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This is our effort, as a business, to sit more lightly on the Earth.
We make our products from raw ingredients, by traditional methods. We do not use pre-made Soap Bases or refined, bleached or deodorised oils.
Our Artisan made soaps are cured for a minimum of 6 weeks before being sold and we are committed to using Organic and Fair Trade ingredients wherever possible.
The primary ingredient in our soaps is Organic Australian Olive Oil. We have several suppliers - from NSW and South Australia. One supplier is Certified Organic, One is Biodynamic(uncertified) and One is Organic (uncertified). For this reason, we cannot get full Organic Certification on our products - we are working towards that. The Coconut Oil we buy is Certified Organic, cold-pressed from a single Fair Trade island farm in Fiji. (It's delicious too!) Our Macadamia, Avocado and Hemp oils are Certified Organic Australian oils. Our Cocoa and Shea butter are Organic Fairtrade. Where we can, we source organic Essential Oils, however, this is not always possible. Essential Oils make up approximately 1 - 3% of our ingredients.
We NEVER Palm oil or Palm products (it is hidden in many ingredients within the cosmetic industry). Not do we use synthetic fragrances, colour, preservatives, thickeners or foaming agents.
If you are interested...here is some more fascinating analysis of INGREDIENTS typically found with the "Cosmetic" industry...even in Shaving soap!
Let's look at the ingredients list for a 'top-selling’ brand ‘Art of Shaving’ Shaving soap (as at March 2014):
Potassium Palmitate, Sodium Palmitate, Potassium Stearate, Potassium Palm Kernelate, Sodium Stearate, Sodium Palm Kernelate, Glycerin, Water (Aqua), Palm Kernel Acid, Fragrance, Lecithin, Zea Mays (Corn) Oil, Cocos Nucifera (Coconut) Oil, Tocopheryl Acetate, Pentasodium Pentetate, Tetrasodium Etidronate, Alpha-Isomethyl Ionone, Coumarin, Hexyl Cinnamal, Titanium Dioxide (CI77981), Iron Oxides (CI 77492), Iron Oxides (CI 77499), Iron Oxides (CI77491)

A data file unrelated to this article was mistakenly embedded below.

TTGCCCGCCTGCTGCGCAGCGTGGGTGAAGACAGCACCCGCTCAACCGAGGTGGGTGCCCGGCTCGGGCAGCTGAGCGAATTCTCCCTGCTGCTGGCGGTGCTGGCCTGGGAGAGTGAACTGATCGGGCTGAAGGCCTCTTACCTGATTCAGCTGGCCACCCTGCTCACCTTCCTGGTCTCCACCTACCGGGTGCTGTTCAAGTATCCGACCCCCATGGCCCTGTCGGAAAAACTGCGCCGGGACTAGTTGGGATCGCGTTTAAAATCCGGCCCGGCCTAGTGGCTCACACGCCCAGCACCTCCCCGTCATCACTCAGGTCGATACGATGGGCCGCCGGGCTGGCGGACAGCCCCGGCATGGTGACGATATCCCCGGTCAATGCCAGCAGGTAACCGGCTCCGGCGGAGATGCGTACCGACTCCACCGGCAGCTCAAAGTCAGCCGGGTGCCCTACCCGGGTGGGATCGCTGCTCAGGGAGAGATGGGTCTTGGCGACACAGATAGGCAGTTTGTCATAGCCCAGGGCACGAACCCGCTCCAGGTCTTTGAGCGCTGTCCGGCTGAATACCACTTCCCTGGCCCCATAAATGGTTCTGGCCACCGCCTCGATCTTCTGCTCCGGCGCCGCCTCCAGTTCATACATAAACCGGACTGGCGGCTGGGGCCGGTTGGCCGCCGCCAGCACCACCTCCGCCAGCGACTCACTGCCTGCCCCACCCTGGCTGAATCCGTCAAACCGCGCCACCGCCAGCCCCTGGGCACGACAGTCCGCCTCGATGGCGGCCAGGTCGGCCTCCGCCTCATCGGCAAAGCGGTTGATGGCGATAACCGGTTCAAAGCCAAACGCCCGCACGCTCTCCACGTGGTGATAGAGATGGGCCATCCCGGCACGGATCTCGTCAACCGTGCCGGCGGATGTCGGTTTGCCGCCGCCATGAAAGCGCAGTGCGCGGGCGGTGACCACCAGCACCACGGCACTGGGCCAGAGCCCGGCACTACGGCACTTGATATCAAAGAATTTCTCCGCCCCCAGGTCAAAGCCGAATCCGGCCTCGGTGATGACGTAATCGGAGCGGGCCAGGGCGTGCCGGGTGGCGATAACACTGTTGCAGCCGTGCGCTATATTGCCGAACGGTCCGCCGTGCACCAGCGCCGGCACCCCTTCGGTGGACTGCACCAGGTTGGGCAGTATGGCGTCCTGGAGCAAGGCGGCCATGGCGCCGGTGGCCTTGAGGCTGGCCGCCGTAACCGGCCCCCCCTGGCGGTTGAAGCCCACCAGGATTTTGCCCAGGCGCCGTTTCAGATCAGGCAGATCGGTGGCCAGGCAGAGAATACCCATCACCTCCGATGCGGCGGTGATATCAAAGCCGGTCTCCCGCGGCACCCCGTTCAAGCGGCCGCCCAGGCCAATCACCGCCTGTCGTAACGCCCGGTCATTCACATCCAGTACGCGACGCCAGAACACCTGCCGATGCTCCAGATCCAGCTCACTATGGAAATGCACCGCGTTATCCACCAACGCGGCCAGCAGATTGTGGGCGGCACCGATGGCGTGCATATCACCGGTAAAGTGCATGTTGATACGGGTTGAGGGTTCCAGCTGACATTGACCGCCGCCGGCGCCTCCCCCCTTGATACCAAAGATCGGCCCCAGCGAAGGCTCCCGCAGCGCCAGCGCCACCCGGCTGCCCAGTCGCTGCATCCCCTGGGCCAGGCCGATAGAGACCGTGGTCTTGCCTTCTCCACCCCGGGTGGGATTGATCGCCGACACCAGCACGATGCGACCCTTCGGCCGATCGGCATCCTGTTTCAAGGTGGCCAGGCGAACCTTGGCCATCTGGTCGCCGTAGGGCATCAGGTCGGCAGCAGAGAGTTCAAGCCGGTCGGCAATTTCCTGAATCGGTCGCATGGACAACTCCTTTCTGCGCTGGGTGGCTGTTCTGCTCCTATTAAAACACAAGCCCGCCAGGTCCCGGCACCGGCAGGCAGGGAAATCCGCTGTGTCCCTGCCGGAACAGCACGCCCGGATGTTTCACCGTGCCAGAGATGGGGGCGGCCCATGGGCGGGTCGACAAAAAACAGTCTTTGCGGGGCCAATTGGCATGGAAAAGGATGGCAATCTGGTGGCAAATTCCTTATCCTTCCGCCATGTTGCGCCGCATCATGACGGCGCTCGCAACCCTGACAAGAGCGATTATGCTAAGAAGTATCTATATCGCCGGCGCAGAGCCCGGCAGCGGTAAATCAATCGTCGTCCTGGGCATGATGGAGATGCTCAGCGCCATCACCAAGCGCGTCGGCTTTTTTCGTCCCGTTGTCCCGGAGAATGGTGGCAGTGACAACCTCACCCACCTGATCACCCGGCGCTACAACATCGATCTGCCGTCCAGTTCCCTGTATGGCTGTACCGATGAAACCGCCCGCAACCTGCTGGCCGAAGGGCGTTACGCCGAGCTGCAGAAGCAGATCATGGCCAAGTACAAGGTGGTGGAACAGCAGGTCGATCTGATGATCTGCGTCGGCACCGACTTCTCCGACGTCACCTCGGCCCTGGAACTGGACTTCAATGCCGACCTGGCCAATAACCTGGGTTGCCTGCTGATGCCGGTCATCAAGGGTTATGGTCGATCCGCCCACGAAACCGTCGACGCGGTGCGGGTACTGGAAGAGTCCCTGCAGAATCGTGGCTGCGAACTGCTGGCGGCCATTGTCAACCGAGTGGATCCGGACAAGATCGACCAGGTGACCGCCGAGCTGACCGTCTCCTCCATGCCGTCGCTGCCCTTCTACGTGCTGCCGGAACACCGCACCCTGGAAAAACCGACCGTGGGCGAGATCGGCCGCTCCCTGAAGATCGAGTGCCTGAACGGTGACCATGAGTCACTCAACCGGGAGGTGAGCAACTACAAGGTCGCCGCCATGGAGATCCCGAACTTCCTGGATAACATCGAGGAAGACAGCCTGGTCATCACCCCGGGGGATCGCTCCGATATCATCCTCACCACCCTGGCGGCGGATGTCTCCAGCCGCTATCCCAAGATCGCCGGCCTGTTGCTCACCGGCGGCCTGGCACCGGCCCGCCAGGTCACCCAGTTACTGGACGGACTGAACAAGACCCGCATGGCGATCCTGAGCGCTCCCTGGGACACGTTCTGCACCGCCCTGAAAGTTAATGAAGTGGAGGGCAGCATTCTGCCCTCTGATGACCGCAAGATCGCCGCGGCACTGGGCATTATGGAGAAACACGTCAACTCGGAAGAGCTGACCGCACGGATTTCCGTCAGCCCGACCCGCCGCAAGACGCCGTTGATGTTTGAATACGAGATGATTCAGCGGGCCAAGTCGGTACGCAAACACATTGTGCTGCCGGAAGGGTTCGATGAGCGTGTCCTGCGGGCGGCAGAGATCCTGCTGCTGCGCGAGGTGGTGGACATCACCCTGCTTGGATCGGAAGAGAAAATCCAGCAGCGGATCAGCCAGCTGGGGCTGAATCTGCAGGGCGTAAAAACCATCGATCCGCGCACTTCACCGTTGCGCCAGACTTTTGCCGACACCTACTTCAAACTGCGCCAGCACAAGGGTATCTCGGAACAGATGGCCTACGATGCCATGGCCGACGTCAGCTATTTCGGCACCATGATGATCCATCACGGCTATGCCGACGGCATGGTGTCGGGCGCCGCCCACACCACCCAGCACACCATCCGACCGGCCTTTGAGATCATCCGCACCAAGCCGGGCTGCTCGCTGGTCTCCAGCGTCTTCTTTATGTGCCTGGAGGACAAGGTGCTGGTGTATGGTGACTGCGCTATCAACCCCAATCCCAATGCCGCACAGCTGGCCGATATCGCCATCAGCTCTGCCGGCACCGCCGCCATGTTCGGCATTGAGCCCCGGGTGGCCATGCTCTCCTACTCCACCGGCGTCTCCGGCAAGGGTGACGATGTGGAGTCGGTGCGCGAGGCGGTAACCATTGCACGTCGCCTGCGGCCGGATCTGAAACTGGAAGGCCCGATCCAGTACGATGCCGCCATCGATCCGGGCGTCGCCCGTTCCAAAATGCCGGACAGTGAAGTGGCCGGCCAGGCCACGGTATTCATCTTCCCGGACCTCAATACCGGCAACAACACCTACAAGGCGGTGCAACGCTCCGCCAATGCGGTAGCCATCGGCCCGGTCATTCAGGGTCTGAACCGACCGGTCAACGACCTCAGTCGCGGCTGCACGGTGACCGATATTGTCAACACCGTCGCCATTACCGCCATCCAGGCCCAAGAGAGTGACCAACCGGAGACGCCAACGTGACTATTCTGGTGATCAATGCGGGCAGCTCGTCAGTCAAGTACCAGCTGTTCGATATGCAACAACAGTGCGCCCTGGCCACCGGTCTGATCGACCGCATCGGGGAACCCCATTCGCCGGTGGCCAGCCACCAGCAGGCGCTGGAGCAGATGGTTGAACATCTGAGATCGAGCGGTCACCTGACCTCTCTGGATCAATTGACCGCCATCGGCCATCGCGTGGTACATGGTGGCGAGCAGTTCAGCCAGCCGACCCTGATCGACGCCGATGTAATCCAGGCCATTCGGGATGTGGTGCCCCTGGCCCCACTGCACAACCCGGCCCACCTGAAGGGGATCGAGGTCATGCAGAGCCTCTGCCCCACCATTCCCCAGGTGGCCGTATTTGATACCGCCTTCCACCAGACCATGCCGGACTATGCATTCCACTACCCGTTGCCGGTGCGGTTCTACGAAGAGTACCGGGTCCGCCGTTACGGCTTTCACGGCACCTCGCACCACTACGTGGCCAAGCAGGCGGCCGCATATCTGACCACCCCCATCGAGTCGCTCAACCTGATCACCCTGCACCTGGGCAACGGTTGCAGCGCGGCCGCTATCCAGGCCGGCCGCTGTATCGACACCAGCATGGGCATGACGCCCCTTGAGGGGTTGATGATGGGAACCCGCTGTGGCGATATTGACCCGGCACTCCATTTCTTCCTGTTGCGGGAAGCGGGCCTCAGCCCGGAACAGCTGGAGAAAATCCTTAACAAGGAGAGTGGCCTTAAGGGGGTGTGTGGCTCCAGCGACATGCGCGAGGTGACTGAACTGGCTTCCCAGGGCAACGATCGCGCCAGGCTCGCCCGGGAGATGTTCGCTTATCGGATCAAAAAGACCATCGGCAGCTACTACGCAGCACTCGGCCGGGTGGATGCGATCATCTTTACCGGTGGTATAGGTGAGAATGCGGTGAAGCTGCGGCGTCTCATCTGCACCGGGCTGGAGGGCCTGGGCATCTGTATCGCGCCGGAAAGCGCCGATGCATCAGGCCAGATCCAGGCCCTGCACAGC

7 out of the top 9 ingredients are Palm Oil or derived from the Palm Oil tree. These are Potassium Palmitate, Sodium Palmitate, Potassium Stearate, Potassium Palm Kernelate, Sodium Stearate, Sodium Palm Kernelate, Palm Kernel Acid
Why? Palm oil makes very hard soap and it is cheap in terms of dollars although, it has an astronomical cost to the Earth and the forests, fauna and flora that lived in those forests that have been razed, burnt and planted with Monoculture Palm Plantations.] See Whats the Fuss about Palm Oil
We are opposed to the use of Palm Oil whether it is sustainable or not, as what is so-called ‘sustainable’ is really difficult to prove. Secondly, even if there is "Round Table approved Palm oil" available, while there is a demand for Palm Oil native forests will be wiped out to make way for new (not certified sustainable) Palm oil plantations.
Palm Oil is not a necessity – just a cheap alternative for multi national companies and soapmakers who don’t care enough not to use it!
Coal tar-derived colours used extensively in soaps generally identified by a five-digit Colour Index (C.I.) number. Coal tar is a mixture of many chemicals, derived from petroleum, Coal tar is recognised as a human carcinogen and the main concern with individual coal tar colours (whether produced from coal tar or synthetically) is their potential to cause cancer. As well, these colours may be contaminated with low levels of heavy metals and some are combined with aluminium substrate. Aluminium compounds and many heavy metals are toxic to the brain. Some colours are not approved as food additives, yet they are used in products that are used on the skin – our largest organ!